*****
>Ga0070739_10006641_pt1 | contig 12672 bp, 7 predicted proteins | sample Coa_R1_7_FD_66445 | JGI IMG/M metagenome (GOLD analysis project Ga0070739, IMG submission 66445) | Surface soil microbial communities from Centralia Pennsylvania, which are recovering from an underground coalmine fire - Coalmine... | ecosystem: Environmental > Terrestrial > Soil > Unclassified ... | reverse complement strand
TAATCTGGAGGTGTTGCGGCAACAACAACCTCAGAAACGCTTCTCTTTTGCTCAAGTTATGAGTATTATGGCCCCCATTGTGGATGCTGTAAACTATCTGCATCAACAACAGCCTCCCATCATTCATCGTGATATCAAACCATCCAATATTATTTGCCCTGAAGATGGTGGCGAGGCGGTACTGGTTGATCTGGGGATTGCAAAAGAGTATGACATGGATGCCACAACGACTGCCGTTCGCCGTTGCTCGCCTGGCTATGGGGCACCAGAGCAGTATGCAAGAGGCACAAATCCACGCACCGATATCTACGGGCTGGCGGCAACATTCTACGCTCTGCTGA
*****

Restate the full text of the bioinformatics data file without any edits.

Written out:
>Ga0070739_10006641_pt1 | contig 12672 bp, 7 predicted proteins | sample Coa_R1_7_FD_66445 | JGI IMG/M metagenome (GOLD analysis project Ga0070739, IMG submission 66445) | Surface soil microbial communities from Centralia Pennsylvania, which are recovering from an underground coalmine fire - Coalmine... | ecosystem: Environmental > Terrestrial > Soil > Unclassified ... | reverse complement strand
TAATCTGGAGGTGTTGCGGCAACAACAACCTCAGAAACGCTTCTCTTTTGCTCAAGTTATGAGTATTATGGCCCCCATTGTGGATGCTGTAAACTATCTGCATCAACAACAGCCTCCCATCATTCATCGTGATATCAAACCATCCAATATTATTTGCCCTGAAGATGGTGGCGAGGCGGTACTGGTTGATCTGGGGATTGCAAAAGAGTATGACATGGATGCCACAACGACTGCCGTTCGCCGTTGCTCGCCTGGCTATGGGGCACCAGAGCAGTATGCAAGAGGCACAAATCCACGCACCGATATCTACGGGCTGGCGGCAACATTCTACGCTCTGCTGA